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On 30th August 2023 National announced its tax plan ahead of the upcoming election labelled “Back Pocket Boost – Tax Relief for the Squeezed Middle”.

As in the name, the focus is on middle New Zealanders, aiming at putting cash back in the pockets. The plan is to provide $14.6b income tax relief over the next four years and will not require any borrowing.

Johnston Associates’ Tax Manager Fraser Proctor has highlighted some of the key points below, including a focus on the tax issues which will impact our clients in particular.

Income tax bracket adjustments

  • The existing income tax brackets have been in place since 2011
  • Inflation has seen the average New Zealand income rise significantly over this period resulting in many individuals being taxed at higher marginal tax rates
  • The proposed changes in the table below result in less tax being paid on the dollar for all earnings under $78,100 (even for individuals who receive a higher total income than this)


Independent Earner Tax Credit (IETC) threshold increase

  • Currently this provides up to $520 in tax credits for earners on less than $48,000 per year (and over $24,000)
  • The eligibility for this credit will be lifted to those earning up to $70,000, which is estimated to benefit 380,000 working New Zealanders

Other assistance for individuals and families

  • Increasing the value of the in-work credit by $25 a week from 1 April 2024
  • Introducing a FamilyBoost childcare tax credit worth up to $150 per fortnight for families with young children
  • Increasing Working for Families tax credits for working families from 1 July 2024
  • Increasing NZ Super payments every year they are in office

Brightline period on residential property

  • National will reduce the Brightline period from 10 years to two years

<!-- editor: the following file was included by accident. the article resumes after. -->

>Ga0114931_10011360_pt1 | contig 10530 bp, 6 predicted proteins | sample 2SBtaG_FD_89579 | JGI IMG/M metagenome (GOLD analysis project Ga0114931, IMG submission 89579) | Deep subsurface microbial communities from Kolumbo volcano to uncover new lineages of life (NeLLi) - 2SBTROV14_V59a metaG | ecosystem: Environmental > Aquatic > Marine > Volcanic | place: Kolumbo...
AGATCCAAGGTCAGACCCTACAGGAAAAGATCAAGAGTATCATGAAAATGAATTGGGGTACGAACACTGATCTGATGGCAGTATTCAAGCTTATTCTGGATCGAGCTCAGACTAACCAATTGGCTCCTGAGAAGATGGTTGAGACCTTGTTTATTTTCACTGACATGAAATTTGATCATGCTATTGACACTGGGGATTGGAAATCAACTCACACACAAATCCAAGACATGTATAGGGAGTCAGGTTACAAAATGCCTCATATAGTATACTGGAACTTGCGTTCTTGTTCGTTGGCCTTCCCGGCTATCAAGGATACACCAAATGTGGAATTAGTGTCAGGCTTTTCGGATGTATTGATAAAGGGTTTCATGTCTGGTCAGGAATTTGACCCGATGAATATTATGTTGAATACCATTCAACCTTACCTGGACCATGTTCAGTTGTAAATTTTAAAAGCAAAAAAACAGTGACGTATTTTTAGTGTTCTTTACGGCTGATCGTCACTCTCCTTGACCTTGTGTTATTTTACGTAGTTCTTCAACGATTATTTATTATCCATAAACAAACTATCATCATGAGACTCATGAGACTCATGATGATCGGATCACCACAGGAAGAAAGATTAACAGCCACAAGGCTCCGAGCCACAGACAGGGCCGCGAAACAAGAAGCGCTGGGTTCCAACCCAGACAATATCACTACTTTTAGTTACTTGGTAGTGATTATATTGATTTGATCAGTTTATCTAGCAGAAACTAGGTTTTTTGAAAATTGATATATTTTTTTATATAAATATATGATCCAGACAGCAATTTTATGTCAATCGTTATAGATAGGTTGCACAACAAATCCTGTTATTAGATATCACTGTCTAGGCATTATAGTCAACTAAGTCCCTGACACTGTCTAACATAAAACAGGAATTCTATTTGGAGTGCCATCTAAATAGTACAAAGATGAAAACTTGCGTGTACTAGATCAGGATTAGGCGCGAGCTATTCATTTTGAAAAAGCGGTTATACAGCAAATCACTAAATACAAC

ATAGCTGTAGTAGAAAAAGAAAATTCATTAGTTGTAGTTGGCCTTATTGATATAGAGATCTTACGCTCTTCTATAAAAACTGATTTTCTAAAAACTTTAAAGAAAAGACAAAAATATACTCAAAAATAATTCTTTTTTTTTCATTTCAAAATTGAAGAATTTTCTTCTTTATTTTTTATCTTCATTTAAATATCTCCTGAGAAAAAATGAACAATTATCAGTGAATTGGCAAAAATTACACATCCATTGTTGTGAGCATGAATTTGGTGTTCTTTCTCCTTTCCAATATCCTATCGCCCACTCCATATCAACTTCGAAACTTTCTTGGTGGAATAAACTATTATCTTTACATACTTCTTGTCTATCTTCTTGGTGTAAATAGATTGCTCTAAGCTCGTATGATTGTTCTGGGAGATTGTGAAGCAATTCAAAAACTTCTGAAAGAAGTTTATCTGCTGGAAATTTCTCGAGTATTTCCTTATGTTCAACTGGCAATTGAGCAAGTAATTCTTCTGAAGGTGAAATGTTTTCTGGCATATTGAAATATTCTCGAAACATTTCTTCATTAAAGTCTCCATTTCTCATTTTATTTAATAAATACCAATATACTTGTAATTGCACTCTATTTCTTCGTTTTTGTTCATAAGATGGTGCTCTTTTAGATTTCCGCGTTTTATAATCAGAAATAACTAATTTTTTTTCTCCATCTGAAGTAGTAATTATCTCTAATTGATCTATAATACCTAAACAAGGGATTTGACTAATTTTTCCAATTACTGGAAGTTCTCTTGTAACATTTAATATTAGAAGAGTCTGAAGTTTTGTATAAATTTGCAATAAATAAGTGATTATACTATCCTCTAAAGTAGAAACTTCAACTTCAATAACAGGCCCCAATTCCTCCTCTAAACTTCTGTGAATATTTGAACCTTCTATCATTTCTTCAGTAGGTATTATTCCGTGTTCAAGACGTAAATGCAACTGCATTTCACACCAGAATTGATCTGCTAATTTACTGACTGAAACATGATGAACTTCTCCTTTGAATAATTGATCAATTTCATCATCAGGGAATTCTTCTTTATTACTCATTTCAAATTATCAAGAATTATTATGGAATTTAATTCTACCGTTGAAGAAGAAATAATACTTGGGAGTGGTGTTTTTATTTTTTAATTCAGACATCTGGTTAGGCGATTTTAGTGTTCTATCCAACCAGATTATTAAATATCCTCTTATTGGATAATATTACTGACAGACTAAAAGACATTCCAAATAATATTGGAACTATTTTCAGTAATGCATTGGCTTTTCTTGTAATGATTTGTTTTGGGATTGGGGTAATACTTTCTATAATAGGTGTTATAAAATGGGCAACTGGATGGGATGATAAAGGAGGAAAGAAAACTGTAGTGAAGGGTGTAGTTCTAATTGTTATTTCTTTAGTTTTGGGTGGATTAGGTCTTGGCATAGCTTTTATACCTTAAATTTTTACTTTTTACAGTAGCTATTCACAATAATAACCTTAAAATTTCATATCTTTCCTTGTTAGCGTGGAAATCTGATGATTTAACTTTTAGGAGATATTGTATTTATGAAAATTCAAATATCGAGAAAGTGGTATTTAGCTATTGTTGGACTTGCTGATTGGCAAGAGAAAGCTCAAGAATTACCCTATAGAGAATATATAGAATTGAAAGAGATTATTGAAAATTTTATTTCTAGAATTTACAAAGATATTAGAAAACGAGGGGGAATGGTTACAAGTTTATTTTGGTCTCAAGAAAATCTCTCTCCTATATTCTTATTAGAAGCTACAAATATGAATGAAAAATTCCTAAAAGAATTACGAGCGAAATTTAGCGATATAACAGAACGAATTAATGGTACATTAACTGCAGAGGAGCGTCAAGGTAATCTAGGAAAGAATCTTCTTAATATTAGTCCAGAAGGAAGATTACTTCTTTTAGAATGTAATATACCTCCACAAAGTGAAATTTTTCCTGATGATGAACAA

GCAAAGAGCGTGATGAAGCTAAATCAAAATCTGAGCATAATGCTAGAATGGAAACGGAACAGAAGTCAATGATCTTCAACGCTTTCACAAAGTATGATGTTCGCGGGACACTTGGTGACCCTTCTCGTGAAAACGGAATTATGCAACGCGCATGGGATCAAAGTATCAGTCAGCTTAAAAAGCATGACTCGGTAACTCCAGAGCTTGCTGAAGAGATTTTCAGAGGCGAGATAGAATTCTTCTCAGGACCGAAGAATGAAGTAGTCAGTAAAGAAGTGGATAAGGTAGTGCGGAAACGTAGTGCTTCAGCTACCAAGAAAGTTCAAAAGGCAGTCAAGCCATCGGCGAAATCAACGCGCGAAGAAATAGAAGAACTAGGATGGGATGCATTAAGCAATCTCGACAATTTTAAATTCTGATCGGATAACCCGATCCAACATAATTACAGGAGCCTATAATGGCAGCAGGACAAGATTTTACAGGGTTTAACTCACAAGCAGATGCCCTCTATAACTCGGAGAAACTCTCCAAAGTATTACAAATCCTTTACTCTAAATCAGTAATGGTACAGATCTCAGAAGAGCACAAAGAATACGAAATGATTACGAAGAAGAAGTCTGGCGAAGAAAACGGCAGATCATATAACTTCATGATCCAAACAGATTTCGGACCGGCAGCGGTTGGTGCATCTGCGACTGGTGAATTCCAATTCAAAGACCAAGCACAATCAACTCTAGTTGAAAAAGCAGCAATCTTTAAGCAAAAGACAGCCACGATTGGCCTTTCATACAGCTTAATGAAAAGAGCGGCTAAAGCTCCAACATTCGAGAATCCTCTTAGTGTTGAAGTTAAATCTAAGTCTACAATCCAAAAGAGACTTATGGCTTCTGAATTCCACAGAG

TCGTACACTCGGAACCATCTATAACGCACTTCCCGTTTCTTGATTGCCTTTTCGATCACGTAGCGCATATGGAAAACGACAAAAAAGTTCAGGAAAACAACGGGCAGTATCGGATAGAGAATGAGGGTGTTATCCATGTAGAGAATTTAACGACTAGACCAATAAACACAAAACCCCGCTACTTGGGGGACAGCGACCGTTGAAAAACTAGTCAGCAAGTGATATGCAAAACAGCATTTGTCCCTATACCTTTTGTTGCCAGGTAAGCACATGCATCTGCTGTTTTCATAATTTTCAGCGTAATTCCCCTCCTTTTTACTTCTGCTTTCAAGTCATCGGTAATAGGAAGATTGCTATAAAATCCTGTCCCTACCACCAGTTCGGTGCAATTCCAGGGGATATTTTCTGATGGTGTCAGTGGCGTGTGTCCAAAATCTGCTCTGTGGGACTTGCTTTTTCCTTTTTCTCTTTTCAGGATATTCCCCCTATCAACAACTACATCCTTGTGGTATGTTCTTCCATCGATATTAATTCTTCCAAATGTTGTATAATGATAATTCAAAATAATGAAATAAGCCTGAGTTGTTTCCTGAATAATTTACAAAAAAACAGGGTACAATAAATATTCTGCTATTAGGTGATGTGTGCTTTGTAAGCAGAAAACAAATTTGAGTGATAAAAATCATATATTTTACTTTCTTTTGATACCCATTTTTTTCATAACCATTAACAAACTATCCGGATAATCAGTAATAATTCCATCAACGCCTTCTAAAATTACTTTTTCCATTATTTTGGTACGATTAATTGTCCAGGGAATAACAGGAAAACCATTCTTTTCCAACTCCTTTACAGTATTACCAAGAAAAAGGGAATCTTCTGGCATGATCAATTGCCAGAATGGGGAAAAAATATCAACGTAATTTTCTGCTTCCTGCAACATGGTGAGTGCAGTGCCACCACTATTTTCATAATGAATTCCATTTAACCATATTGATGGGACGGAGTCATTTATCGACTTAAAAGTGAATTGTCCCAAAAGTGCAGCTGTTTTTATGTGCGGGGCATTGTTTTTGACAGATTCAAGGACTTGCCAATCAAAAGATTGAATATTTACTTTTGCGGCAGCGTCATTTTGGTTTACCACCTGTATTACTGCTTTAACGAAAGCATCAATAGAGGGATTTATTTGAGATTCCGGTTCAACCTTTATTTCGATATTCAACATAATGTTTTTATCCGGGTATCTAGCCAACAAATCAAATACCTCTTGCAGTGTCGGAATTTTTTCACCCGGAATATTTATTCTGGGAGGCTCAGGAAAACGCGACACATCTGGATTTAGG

• The rules are to take affect from July 2024
  • Currently any gain on the sale of a property purchased from 27 March 2021 onwards can be subject to tax up to ten years from sale (five years for qualifying new builds)

Interest deductibility for rental properties

  • Restoration of the interest deductibility for rental properties
  • This measure will be phased in with deductibility kept at 50% from April 2024, 75% from April 2025 and fully restoration from April 2026

Commercial building depreciation

  • Depreciation on commercial buildings will be scrapped
  • This measure was re-introduced by Labour in response to COVID-19 following its previous removal from the 2012 income year onwards
  • Labour have also confirmed they would cease this policy to fund other tax measures so it is all but certain to be removed

Foreign buyer tax

  • Introduction of a 15% foreign buyer tax for purchases of homes of $2m or more by people who do not hold a resident class visa in NZ
  • The foreign buyer ban will remain for homes worth less than $2m
  • It is assumed that Australian and Singapore citizens will not be affected by this tax as they not currently affected by the foreign buyer ban

Other updates

  • Removal of the Auckland Regional Fuel Tax (11.5c per litre)